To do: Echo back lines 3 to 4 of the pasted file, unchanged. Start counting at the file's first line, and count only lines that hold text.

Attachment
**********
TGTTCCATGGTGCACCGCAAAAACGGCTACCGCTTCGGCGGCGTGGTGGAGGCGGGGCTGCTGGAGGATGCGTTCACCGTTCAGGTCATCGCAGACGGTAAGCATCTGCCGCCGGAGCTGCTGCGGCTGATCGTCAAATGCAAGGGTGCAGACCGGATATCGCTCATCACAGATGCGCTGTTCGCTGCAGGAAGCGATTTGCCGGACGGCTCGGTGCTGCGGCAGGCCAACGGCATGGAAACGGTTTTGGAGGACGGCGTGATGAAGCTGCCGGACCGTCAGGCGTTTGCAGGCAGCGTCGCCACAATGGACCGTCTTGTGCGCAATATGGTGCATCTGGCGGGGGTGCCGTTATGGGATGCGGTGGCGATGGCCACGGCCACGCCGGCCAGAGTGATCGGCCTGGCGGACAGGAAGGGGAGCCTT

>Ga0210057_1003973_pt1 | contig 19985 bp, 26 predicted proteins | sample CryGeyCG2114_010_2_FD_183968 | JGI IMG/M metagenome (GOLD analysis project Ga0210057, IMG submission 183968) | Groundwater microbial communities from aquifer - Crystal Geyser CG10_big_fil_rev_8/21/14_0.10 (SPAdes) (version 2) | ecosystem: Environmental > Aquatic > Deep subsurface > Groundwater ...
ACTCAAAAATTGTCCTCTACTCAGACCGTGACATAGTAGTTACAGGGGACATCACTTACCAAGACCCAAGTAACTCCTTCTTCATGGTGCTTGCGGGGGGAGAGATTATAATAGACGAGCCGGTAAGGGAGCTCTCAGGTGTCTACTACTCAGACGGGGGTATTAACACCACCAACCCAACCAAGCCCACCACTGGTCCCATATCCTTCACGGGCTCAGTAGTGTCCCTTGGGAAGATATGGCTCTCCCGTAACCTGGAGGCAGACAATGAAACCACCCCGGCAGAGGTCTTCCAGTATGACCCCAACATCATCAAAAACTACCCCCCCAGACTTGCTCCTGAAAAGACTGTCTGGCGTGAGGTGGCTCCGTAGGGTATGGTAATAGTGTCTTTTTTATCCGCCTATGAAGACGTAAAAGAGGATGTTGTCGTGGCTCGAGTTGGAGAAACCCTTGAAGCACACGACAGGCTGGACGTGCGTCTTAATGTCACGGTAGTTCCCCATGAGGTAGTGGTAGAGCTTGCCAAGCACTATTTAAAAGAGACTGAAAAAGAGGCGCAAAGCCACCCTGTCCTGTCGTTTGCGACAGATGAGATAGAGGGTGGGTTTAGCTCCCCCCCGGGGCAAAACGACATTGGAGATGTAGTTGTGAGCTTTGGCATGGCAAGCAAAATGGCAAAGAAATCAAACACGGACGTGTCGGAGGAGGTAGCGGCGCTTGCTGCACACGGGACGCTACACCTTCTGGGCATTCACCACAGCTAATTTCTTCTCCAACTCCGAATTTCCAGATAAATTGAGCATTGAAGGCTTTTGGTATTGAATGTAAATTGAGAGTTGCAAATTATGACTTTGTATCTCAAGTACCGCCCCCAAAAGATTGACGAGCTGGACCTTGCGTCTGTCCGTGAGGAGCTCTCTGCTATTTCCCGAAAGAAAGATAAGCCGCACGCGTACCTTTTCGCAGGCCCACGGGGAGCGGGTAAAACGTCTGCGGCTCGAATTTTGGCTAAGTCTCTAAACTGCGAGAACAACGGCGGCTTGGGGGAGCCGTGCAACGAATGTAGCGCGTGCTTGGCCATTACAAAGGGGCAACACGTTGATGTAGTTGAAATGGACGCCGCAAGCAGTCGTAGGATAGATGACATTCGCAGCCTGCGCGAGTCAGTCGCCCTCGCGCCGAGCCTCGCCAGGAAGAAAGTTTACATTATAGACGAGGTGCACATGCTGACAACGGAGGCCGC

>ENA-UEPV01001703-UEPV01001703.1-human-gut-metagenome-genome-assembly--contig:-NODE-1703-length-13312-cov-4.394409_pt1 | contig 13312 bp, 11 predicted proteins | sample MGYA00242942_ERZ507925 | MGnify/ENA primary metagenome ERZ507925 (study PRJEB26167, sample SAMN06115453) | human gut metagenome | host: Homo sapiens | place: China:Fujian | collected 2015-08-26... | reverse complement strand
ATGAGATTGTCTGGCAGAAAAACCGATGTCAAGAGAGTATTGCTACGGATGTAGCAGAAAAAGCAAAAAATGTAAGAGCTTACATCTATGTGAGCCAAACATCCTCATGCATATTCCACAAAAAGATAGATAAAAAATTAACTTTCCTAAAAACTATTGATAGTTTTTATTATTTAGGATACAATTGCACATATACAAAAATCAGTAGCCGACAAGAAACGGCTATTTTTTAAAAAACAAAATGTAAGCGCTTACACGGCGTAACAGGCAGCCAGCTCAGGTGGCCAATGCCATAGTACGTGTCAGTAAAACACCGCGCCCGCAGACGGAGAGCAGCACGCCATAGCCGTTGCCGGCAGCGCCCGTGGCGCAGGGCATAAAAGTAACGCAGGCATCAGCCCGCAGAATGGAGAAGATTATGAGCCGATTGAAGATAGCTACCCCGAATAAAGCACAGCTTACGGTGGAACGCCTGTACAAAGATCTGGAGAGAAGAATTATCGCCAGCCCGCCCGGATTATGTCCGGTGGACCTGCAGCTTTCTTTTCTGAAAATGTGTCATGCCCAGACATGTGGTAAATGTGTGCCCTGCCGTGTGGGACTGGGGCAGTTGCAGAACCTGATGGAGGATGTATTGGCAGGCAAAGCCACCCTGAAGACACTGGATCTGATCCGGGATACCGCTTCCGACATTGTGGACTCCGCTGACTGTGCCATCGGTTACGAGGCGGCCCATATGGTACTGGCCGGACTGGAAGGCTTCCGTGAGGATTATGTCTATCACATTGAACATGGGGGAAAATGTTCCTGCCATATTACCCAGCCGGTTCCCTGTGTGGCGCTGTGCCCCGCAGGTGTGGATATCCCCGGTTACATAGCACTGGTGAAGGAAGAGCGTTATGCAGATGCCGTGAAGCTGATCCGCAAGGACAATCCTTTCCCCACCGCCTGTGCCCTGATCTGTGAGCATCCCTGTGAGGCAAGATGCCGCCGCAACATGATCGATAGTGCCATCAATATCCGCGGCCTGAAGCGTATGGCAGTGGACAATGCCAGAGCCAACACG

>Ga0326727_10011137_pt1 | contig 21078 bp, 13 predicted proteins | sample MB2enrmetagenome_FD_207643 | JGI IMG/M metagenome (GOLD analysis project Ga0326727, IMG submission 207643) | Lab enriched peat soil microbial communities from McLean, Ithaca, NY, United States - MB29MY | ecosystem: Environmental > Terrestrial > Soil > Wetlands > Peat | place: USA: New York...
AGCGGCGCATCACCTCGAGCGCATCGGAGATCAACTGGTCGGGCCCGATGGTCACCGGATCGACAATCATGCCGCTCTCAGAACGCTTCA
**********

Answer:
ACTCAAAAATTGTCCTCTACTCAGACCGTGACATAGTAGTTACAGGGGACATCACTTACCAAGACCCAAGTAACTCCTTCTTCATGGTGCTTGCGGGGGGAGAGATTATAATAGACGAGCCGGTAAGGGAGCTCTCAGGTGTCTACTACTCAGACGGGGGTATTAACACCACCAACCCAACCAAGCCCACCACTGGTCCCATATCCTTCACGGGCTCAGTAGTGTCCCTTGGGAAGATATGGCTCTCCCGTAACCTGGAGGCAGACAATGAAACCACCCCGGCAGAGGTCTTCCAGTATGACCCCAACATCATCAAAAACTACCCCCCCAGACTTGCTCCTGAAAAGACTGTCTGGCGTGAGGTGGCTCCGTAGGGTATGGTAATAGTGTCTTTTTTATCCGCCTATGAAGACGTAAAAGAGGATGTTGTCGTGGCTCGAGTTGGAGAAACCCTTGAAGCACACGACAGGCTGGACGTGCGTCTTAATGTCACGGTAGTTCCCCATGAGGTAGTGGTAGAGCTTGCCAAGCACTATTTAAAAGAGACTGAAAAAGAGGCGCAAAGCCACCCTGTCCTGTCGTTTGCGACAGATGAGATAGAGGGTGGGTTTAGCTCCCCCCCGGGGCAAAACGACATTGGAGATGTAGTTGTGAGCTTTGGCATGGCAAGCAAAATGGCAAAGAAATCAAACACGGACGTGTCGGAGGAGGTAGCGGCGCTTGCTGCACACGGGACGCTACACCTTCTGGGCATTCACCACAGCTAATTTCTTCTCCAACTCCGAATTTCCAGATAAATTGAGCATTGAAGGCTTTTGGTATTGAATGTAAATTGAGAGTTGCAAATTATGACTTTGTATCTCAAGTACCGCCCCCAAAAGATTGACGAGCTGGACCTTGCGTCTGTCCGTGAGGAGCTCTCTGCTATTTCCCGAAAGAAAGATAAGCCGCACGCGTACCTTTTCGCAGGCCCACGGGGAGCGGGTAAAACGTCTGCGGCTCGAATTTTGGCTAAGTCTCTAAACTGCGAGAACAACGGCGGCTTGGGGGAGCCGTGCAACGAATGTAGCGCGTGCTTGGCCATTACAAAGGGGCAACACGTTGATGTAGTTGAAATGGACGCCGCAAGCAGTCGTAGGATAGATGACATTCGCAGCCTGCGCGAGTCAGTCGCCCTCGCGCCGAGCCTCGCCAGGAAGAAAGTTTACATTATAGACGAGGTGCACATGCTGACAACGGAGGCCGC

>ENA-UEPV01001703-UEPV01001703.1-human-gut-metagenome-genome-assembly--contig:-NODE-1703-length-13312-cov-4.394409_pt1 | contig 13312 bp, 11 predicted proteins | sample MGYA00242942_ERZ507925 | MGnify/ENA primary metagenome ERZ507925 (study PRJEB26167, sample SAMN06115453) | human gut metagenome | host: Homo sapiens | place: China:Fujian | collected 2015-08-26... | reverse complement strand